Tommy Edwards signing off on a legendary career

Tommy Edwards

Tommy Edwards

So long, L’il Tommy.

Tommy Edwards, the iconic Chicago broadcaster who excelled as both an on-air personality and behind-scenes programmer, is signing off after an amazing 54 years in radio.

Edwards, 70, announced Friday he’s retiring as midday host at WJMK FM 104.3, the CBS Radio classic hits station. Following a weeklong on-air celebration of his career, his last show on K-Hits will be September 12.

“Tommy Edwards is synonymous with great radio,” Rod Zimmerman, senior vice president and market manager of CBS Radio Chicago, said in a statement. “Few have enjoyed the depth and longevity of success he has experienced. We’ve been privileged in Chicago to have been entertained by Tommy for as long as we were. All of us at K-Hits and CBS Radio wish him much happiness, and as he knows, the door will always be open.”

Edwards said in an interview that he’d been thinking about retiring from radio “for a couple of years,” but became more serious about it in recent months.

Tommy Edwards, 17, with first program director, Bob Barber, at WTOP in Topeka, Kansas (1961)

Tommy Edwards, 17, with first program director, Bob Barber, at WTOP in Topeka, Kansas (1961)

“I do think it’s time,” he said. “It’s something that I still think I can do well, something that I do enjoy, but there’s just other things that I really want to do. . . . It’s been 54 years of living in radio stations.”

His immediate plans include a driving trip around Lake Michigan and a visit to the Grand Canyon with his wife, Mary Lou. “My fourth grandchild is going to be baptized in two weeks so we’re going to be going to California to be there for that,” he said.

One thing he’s not giving up is his other job as public address announcer for the Chicago Bulls. He’ll mark his 24th season with the team in October.

Starting in 1960 as a 16-year-old high school sophomore at KTOP in his native Topeka, Kansas, Edwards fell in love with radio. “I had my own show on a 250-watt station that could barely be heard over the grain elevators,” he recalled.

While his career would encompass such major markets as New York, Los Angeles, Boston and Washington, D.C., Edwards was best known for his tenure in Chicago, starting as production director at WLS AM 890 in 1972. One year after he was hired, he was named program director of the legendary Top 40 powerhouse.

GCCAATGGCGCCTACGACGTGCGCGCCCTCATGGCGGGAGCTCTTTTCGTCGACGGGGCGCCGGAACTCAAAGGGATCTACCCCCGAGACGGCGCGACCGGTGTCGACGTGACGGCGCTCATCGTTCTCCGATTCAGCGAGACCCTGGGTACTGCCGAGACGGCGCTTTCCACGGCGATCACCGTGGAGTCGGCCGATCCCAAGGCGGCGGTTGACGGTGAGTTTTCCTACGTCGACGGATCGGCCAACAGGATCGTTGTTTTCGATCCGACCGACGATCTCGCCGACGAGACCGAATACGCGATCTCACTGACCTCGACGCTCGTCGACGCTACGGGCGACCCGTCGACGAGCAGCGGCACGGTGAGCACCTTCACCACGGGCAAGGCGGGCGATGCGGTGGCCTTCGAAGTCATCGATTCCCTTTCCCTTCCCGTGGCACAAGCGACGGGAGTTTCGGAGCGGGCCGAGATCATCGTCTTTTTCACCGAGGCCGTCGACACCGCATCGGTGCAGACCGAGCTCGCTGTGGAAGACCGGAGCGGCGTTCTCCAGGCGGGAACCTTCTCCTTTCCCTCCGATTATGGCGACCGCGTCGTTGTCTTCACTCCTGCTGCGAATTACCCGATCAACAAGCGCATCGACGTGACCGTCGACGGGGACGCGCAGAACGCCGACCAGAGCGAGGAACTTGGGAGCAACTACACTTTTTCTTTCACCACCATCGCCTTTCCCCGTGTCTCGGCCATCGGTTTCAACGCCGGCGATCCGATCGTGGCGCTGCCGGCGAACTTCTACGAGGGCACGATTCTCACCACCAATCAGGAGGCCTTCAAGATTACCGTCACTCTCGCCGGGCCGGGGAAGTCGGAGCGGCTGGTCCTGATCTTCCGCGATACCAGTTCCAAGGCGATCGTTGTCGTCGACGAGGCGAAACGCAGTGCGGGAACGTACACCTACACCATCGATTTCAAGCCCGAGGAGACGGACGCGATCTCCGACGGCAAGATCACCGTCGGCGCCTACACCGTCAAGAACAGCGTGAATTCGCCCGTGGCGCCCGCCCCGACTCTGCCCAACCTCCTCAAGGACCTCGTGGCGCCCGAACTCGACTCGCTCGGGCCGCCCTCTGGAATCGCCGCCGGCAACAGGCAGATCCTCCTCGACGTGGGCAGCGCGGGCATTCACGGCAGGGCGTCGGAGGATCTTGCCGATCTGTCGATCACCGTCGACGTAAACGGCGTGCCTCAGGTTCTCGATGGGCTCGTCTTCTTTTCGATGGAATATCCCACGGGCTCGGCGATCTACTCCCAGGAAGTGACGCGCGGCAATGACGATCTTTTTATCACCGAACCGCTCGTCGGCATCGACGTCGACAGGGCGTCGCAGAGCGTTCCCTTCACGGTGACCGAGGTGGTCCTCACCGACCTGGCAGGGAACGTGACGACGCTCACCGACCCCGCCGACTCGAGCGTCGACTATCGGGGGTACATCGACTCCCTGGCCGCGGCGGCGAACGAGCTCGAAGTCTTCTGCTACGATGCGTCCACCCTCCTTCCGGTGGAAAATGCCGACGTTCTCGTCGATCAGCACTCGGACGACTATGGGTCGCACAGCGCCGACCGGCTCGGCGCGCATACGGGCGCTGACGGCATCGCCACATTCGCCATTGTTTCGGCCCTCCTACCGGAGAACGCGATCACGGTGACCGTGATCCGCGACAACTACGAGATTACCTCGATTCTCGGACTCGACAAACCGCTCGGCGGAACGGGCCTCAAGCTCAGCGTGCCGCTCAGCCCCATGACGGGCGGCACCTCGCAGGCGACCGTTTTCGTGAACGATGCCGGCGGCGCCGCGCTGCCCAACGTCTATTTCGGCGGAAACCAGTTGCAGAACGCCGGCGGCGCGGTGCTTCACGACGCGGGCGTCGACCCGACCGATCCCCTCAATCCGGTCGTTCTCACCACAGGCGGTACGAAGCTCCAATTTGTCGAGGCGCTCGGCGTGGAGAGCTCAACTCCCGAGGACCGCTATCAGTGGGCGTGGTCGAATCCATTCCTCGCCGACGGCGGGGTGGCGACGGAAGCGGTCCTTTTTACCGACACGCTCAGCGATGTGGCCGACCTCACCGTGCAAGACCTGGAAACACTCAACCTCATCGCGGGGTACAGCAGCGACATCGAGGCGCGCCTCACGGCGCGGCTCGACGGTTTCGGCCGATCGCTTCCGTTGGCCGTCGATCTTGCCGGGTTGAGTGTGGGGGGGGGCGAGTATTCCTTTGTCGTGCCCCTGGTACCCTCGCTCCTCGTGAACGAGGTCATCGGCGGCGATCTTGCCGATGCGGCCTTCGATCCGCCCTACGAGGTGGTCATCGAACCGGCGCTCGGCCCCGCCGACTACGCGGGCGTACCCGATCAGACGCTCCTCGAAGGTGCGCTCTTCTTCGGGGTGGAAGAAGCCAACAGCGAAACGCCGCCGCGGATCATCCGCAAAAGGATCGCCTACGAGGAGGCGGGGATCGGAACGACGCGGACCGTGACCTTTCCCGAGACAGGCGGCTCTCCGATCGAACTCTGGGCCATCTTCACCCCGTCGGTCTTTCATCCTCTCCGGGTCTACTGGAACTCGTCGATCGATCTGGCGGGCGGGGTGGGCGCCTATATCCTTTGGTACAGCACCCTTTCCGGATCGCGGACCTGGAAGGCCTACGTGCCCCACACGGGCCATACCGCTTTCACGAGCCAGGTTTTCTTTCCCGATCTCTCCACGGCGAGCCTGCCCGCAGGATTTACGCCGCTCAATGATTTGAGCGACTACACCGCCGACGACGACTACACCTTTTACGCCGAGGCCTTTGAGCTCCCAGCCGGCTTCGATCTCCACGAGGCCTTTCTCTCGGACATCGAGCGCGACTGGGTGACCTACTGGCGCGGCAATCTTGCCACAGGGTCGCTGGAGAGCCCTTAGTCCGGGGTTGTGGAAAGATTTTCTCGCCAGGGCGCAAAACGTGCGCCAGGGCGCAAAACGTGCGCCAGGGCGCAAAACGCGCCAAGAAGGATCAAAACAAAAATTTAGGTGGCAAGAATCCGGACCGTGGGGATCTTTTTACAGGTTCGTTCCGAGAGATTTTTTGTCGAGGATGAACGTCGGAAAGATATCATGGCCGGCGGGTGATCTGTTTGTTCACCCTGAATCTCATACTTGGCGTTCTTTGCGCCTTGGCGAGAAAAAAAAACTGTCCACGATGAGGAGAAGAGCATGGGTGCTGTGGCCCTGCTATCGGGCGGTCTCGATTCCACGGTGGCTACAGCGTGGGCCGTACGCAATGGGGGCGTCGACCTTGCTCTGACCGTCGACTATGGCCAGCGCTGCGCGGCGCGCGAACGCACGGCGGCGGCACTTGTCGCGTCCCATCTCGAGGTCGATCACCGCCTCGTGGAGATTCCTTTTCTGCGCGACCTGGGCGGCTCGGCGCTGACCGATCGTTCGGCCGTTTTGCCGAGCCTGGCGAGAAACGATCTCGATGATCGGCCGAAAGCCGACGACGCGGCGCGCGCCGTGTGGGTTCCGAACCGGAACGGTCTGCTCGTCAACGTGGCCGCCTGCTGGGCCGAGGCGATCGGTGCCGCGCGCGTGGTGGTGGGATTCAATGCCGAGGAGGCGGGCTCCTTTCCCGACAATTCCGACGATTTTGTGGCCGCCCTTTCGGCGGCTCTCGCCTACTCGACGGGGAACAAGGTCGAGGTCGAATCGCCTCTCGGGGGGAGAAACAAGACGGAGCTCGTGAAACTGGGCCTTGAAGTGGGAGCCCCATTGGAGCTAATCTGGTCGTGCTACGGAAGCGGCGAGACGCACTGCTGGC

Larry Lujack and Tommy Edwards

Larry Lujack and Tommy Edwards

It was as midday personality at WLS in the late '70s that Edwards forged a lasting bond with Larry Lujack, teaming up on the daily feature “Animal Stories” as Old Uncle Lar’s perpetually awestruck sidekick Li’l Tommy. Their routine became the most famous comedy bit in Chicago radio history, and the five albums they produced raised more than $250,000 for children's charities.

Edwards and Lujack reunited in 2003 at Real Oldies 1690, where Edwards doubled as morning co-host and program director. Lujack joined him from his home in Santa Fe, New Mexico. “We had a great time,” Edwards recalled of their three years there. “It sounded like he was right there in the studio with me.”

Lujack’s death last December figured into Edwards’ decision to retire. “Quite frankly, after losing a good friend, it makes you think about what’s important in life,” he said. “My family is real important to me.”

Edwards, who previously hosted mornings on WJMK from 1987 to 1989, rejoined the station in 2011 when it took on its classic hits format. While a search for his successor is underway, evening host Jeffrey T. Mason will fill in during middays and weekend host John Calhoun will fill in during evenings, according to program director Todd Cavanah.

“Tommy is an unbelievable talent, and this station deserves the best in the business,” he said. “We want to find somebody that knows the music and can relate to the at-work audience.”

Added Cavanah: “As sad as I am that Tommy is retiring from radio, I am so happy that we had the chance to work together and that he finished his unbelievable career on the air at K-Hits.”